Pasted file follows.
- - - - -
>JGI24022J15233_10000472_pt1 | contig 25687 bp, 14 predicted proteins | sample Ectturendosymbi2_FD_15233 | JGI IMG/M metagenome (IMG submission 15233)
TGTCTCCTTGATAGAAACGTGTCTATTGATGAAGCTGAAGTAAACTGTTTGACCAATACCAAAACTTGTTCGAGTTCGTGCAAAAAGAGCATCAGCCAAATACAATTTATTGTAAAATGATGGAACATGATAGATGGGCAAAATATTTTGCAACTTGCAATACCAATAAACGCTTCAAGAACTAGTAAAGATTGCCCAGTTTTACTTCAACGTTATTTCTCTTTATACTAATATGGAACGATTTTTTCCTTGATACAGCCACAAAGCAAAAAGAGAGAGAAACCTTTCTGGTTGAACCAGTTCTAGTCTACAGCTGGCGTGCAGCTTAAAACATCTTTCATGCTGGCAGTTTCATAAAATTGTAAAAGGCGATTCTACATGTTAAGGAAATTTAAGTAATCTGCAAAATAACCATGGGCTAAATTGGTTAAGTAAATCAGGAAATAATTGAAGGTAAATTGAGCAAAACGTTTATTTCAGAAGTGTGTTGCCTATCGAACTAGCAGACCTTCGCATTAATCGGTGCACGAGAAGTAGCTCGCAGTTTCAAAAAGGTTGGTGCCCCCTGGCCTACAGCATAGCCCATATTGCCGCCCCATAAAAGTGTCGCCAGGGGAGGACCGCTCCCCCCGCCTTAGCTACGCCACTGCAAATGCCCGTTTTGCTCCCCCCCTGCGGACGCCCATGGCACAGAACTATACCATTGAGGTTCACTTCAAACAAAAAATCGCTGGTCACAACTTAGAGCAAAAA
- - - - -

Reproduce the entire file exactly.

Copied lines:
>JGI24022J15233_10000472_pt1 | contig 25687 bp, 14 predicted proteins | sample Ectturendosymbi2_FD_15233 | JGI IMG/M metagenome (IMG submission 15233)
TGTCTCCTTGATAGAAACGTGTCTATTGATGAAGCTGAAGTAAACTGTTTGACCAATACCAAAACTTGTTCGAGTTCGTGCAAAAAGAGCATCAGCCAAATACAATTTATTGTAAAATGATGGAACATGATAGATGGGCAAAATATTTTGCAACTTGCAATACCAATAAACGCTTCAAGAACTAGTAAAGATTGCCCAGTTTTACTTCAACGTTATTTCTCTTTATACTAATATGGAACGATTTTTTCCTTGATACAGCCACAAAGCAAAAAGAGAGAGAAACCTTTCTGGTTGAACCAGTTCTAGTCTACAGCTGGCGTGCAGCTTAAAACATCTTTCATGCTGGCAGTTTCATAAAATTGTAAAAGGCGATTCTACATGTTAAGGAAATTTAAGTAATCTGCAAAATAACCATGGGCTAAATTGGTTAAGTAAATCAGGAAATAATTGAAGGTAAATTGAGCAAAACGTTTATTTCAGAAGTGTGTTGCCTATCGAACTAGCAGACCTTCGCATTAATCGGTGCACGAGAAGTAGCTCGCAGTTTCAAAAAGGTTGGTGCCCCCTGGCCTACAGCATAGCCCATATTGCCGCCCCATAAAAGTGTCGCCAGGGGAGGACCGCTCCCCCCGCCTTAGCTACGCCACTGCAAATGCCCGTTTTGCTCCCCCCCTGCGGACGCCCATGGCACAGAACTATACCATTGAGGTTCACTTCAAACAAAAAATCGCTGGTCACAACTTAGAGCAAAAA